In the first experiment involving the multimedia problem-based learning package a correlation matrix displayed few significant relationships between the independent variables measured. Notable was the statistically significant correlations (p < .05) between the number of times that assistance was requested and cognitive style, computer experience, and computer thoughts. Backward elimination multiple regression analysis was employed to identify any subsets of variables that demonstrated prediction of the navigation performance dependent variables with the learner characteristics variables. Secondly, the attitude towards VRLR dependent variable was entered in a multiple regression analysis with the learner characteristics and navigation performance variables. (refer to Table 1).

The analysis identified statistically significant models for five of the six dependent navigation variables measured. Of the independent variables, age, cognitive style, computer thoughts, and prior computer experience all occurred in two or more of the statistically significant models for the navigation performance dependent variables. Attitudes towards VRLR was the dependent variable forming the strongest statistical model representing 38% of the variance.

With the Netscape experiment, regression analysis identified only three statistically significant models (refer to Table 2). Two of these were for the navigation performance dependent variables, time for searches and number of times assistance requested. Of the independent variable in this analysis; gender and pragmatist learning style were grouped together in a model partially explaining time for searchers. Computer knowledge, reflective learning style and computer thoughts partially explained number of times assistance requested. The dependent variable attitude towards the Web explained 31% of the predicted variance when coupled with the learner characteristics and navigation performance variables in a regression analysis.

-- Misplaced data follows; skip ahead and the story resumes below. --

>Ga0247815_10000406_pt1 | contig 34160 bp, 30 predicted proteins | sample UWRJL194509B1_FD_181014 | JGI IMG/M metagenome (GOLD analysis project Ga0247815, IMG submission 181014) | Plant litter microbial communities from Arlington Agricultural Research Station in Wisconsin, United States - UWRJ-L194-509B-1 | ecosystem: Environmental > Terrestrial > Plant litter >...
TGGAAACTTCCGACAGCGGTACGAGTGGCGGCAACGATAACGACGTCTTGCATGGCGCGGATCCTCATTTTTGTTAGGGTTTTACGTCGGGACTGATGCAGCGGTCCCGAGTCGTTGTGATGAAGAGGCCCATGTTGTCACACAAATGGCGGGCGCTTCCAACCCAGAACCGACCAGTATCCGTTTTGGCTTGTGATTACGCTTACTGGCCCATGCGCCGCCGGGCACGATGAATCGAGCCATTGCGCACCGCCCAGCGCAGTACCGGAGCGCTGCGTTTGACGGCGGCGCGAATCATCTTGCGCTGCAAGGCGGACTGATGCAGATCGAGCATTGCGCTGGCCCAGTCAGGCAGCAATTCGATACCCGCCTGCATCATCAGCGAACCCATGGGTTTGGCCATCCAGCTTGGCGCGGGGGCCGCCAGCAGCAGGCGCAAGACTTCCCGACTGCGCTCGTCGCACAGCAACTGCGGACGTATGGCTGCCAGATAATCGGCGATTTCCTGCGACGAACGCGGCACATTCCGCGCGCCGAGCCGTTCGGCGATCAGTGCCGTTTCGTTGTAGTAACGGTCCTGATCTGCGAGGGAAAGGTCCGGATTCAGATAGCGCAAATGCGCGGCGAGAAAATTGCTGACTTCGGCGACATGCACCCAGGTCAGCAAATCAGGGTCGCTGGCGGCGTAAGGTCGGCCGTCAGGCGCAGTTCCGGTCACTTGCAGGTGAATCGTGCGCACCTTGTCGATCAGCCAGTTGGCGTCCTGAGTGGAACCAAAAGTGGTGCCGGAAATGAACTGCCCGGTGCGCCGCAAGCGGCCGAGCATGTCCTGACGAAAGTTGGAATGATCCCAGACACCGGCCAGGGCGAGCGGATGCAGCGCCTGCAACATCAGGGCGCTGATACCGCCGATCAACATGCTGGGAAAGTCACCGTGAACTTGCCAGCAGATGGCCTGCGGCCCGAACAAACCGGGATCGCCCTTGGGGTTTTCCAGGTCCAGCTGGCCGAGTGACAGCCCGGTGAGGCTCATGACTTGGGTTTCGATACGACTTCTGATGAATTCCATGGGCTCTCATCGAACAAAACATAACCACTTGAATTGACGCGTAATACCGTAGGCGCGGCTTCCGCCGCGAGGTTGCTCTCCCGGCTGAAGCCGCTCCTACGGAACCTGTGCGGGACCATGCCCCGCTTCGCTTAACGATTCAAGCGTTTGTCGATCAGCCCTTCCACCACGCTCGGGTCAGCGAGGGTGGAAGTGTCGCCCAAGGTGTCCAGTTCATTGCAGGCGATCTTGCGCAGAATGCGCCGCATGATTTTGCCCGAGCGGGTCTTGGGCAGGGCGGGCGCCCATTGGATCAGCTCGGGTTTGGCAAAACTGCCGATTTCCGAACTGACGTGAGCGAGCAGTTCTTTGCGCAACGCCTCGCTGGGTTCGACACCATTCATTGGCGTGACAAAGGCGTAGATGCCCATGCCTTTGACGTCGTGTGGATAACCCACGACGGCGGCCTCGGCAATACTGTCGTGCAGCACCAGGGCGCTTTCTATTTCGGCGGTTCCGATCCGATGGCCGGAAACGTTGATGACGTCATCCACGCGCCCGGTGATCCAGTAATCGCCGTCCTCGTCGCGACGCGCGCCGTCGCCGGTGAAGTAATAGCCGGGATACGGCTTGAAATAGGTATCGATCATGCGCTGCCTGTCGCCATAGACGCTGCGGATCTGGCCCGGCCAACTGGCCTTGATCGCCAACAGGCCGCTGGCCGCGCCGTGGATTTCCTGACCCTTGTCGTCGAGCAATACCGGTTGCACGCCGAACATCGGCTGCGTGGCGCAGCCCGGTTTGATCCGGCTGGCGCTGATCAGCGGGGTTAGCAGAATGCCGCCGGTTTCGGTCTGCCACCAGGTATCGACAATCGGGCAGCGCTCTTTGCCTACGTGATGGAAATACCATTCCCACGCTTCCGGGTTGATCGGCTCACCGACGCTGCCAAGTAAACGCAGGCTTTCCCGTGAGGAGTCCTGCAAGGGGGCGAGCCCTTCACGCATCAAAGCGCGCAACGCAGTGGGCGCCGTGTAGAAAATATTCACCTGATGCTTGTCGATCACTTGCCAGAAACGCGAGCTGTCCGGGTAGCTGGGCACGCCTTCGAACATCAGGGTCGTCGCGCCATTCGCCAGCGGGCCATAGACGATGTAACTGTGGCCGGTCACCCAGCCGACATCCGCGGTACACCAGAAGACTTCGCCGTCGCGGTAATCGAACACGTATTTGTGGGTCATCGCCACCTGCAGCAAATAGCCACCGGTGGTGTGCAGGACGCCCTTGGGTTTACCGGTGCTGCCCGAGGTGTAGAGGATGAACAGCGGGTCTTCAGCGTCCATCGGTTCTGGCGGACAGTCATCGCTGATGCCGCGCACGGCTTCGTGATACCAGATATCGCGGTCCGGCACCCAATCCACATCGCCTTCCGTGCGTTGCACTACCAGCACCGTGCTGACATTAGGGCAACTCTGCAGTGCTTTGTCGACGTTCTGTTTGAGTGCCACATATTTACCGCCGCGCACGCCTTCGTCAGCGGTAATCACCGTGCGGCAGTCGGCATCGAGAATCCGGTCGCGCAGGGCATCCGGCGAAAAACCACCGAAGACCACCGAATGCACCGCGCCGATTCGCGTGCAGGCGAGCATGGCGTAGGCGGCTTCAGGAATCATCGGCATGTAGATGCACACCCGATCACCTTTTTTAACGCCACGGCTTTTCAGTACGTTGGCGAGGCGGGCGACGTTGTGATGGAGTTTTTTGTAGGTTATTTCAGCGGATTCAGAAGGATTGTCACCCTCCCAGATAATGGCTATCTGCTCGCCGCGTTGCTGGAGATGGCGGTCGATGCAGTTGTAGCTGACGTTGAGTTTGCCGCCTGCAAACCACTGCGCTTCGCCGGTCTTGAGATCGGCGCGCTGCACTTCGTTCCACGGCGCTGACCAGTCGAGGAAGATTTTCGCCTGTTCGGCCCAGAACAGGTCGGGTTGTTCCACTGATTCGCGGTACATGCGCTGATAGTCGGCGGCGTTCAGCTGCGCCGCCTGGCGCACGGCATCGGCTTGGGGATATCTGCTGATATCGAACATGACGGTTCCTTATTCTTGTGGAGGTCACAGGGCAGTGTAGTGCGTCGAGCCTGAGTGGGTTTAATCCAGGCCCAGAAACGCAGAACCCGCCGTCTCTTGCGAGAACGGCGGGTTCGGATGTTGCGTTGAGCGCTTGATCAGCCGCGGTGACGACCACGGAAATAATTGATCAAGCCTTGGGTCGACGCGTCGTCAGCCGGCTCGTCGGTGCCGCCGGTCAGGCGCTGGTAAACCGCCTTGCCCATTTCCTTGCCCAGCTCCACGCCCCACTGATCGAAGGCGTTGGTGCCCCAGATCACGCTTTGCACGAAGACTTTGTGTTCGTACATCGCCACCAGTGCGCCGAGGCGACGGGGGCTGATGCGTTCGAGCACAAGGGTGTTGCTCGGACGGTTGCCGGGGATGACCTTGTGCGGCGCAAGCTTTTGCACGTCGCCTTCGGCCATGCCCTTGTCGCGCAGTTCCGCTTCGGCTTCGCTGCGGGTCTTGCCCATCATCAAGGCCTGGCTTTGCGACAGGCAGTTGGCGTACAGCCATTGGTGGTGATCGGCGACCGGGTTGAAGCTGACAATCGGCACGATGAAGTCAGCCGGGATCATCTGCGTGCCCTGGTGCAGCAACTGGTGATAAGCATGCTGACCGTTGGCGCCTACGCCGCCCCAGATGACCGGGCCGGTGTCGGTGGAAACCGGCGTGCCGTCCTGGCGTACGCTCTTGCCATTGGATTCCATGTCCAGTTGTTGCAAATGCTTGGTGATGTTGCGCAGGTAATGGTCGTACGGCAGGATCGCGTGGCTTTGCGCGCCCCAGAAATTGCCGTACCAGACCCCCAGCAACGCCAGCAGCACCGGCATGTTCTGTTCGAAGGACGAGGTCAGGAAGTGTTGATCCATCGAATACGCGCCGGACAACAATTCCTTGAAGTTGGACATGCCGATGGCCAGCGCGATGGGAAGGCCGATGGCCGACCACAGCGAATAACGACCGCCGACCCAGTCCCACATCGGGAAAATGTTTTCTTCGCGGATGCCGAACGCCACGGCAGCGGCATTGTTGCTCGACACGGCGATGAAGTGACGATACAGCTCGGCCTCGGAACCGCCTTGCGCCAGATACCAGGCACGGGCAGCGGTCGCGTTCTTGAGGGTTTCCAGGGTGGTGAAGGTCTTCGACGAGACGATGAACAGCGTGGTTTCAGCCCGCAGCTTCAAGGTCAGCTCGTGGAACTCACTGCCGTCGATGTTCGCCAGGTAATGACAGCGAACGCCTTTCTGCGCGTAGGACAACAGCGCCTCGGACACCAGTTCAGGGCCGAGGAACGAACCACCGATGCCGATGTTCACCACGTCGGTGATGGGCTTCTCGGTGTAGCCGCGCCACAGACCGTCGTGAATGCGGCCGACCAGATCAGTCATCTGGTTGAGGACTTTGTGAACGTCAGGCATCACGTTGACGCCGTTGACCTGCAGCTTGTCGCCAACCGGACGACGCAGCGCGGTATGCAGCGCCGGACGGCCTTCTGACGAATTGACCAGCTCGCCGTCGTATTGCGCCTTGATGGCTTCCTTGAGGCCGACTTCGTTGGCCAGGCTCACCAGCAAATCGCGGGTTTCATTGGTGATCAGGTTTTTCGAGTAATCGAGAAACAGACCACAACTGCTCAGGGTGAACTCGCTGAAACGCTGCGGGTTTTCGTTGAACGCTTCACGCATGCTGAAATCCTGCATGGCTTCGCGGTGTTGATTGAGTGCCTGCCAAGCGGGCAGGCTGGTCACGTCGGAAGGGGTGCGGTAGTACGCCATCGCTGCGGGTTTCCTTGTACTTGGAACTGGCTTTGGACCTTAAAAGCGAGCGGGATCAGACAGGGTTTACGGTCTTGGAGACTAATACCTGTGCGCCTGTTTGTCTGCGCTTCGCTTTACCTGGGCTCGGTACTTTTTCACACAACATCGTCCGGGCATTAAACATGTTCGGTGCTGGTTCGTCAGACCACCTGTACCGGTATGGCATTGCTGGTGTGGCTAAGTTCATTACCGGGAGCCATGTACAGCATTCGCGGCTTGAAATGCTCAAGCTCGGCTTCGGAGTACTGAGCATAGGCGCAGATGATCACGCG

Table 2. Best Predictors of Occupational Therapy Participants' Web Navigation Performance Using Multiple Regression Analysis (n = 67)

Dependent Variable

Independent Variable

Percentage of Variance Explained

Adjusted R-Square


Significance (F)

time to search Web







assistance requested

computer know.


computer thoughts





attitude towards the Web

computer anxiety

computer know.


prior. comp. exper.


computer thoughts